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Many job seekers only browse job banks on the internet as their sole job search technique. Unfortunately, statistics show that up to 20% of available jobs are ever published—that means that 80% or more of available jobs remain hidden in the job market.

For this reason, networking remains the number one job search strategy.

Networking Defined

A network is an interconnected group of supporters who serve as resources for your job search and ultimately for your career. Some great network contacts might include people you meet at business and social meetings. These individuals can provide you with career information and advice.

Students often hesitate to network because they feel awkward asking for help, but it should be an integral part of any job search. Though you might feel nervous when approaching a potential contact, networking is a skill that develops with practice, so don’t give up. Most people love to talk about themselves and about their jobs, and are willing to give realistic—and free—advice.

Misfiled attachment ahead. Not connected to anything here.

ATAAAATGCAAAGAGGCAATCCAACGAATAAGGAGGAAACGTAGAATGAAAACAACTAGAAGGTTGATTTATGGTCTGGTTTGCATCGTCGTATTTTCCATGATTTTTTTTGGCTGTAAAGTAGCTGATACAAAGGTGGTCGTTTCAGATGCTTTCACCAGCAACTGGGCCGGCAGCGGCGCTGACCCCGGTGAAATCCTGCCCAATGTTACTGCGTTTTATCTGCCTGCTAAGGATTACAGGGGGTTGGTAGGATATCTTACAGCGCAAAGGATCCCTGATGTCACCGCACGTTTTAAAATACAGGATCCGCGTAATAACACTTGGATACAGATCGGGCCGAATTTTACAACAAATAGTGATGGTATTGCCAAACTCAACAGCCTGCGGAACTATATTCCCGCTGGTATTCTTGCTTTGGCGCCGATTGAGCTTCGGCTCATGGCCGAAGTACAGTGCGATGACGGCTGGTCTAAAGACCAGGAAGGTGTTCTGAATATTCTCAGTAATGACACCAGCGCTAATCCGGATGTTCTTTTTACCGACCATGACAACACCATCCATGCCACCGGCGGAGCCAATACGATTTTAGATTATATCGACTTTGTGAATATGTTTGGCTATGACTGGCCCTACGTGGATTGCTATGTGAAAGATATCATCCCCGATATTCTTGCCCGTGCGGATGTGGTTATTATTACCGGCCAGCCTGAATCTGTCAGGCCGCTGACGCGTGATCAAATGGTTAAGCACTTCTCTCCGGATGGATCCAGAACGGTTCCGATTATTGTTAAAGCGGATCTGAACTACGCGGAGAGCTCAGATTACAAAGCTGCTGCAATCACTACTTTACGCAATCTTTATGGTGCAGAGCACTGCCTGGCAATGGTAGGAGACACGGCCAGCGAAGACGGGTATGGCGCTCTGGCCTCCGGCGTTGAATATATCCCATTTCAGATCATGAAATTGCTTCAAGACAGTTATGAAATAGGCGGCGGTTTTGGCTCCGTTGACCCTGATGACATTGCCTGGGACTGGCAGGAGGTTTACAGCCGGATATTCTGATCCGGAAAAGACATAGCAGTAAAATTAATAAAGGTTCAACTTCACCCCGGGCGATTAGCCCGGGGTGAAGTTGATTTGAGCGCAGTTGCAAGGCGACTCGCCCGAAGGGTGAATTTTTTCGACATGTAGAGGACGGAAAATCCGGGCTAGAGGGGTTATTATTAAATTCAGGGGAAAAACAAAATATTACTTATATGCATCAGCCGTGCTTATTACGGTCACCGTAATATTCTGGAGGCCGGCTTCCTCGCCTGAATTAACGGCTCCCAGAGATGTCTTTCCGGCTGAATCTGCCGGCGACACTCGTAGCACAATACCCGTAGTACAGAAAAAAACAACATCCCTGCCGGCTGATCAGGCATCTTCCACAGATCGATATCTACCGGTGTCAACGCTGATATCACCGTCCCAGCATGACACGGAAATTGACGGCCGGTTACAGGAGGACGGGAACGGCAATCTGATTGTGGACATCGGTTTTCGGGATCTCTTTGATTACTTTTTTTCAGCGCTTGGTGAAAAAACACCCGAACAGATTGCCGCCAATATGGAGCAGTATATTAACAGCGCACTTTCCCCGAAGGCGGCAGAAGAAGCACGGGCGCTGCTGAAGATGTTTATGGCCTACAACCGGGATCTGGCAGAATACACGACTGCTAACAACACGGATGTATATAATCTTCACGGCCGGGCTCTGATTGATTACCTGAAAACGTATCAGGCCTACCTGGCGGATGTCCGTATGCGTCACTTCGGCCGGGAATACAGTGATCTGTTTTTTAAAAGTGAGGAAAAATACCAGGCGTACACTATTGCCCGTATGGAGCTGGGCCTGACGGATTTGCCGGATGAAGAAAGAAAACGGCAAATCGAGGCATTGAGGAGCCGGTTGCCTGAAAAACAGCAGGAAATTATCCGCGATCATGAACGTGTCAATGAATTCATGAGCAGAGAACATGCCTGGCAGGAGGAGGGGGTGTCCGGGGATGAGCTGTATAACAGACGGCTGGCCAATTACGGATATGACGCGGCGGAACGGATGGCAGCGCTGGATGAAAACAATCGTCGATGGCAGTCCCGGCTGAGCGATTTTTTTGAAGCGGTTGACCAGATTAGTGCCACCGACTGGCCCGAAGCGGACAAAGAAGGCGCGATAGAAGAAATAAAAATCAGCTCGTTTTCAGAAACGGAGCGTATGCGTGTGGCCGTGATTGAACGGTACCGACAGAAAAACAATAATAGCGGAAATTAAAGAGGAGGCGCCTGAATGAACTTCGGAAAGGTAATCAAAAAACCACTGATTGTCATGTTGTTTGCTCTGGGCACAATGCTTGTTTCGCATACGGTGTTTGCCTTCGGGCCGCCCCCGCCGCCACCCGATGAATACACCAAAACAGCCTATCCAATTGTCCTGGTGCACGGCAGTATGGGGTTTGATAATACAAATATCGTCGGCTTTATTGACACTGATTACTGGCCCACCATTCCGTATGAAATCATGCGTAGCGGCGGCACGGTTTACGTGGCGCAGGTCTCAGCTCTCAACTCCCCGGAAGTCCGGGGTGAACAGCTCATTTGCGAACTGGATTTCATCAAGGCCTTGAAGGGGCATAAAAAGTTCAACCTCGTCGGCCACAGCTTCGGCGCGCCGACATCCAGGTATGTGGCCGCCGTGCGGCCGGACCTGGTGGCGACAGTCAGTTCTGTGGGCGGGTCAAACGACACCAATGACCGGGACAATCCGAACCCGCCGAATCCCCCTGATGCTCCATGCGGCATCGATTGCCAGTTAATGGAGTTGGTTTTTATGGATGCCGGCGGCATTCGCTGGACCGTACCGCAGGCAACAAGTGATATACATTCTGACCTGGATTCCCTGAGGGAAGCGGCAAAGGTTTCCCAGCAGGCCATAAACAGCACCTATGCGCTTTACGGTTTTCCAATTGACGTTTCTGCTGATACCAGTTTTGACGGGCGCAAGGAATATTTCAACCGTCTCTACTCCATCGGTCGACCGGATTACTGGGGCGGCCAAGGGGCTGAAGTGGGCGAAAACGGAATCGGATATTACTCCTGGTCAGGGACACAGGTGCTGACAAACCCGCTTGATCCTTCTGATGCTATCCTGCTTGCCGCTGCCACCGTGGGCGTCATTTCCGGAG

Leveraging your Resources 

Networking can happen anywhere, and it happens on your feet. If you find yourself at a professional conference, a local happy hour, or an on campus career fair or information session, make sure you utilize that opportunity to meet those in your field. 

Other times, you will want to be proactive in finding and establishing connections. LinkedIn and Tulane Connect are instrumental resources for finding an alumni or contact in your industry. It is essential to create a thorough profile in each of these databases. 

Building a relationship

Reaching out to a potential contact can initially be an intimidating process. Click here for a helpful guide on sending outreach messages to potential contacts in your industry.


Need help? 

Make an appointment with a Career Advisor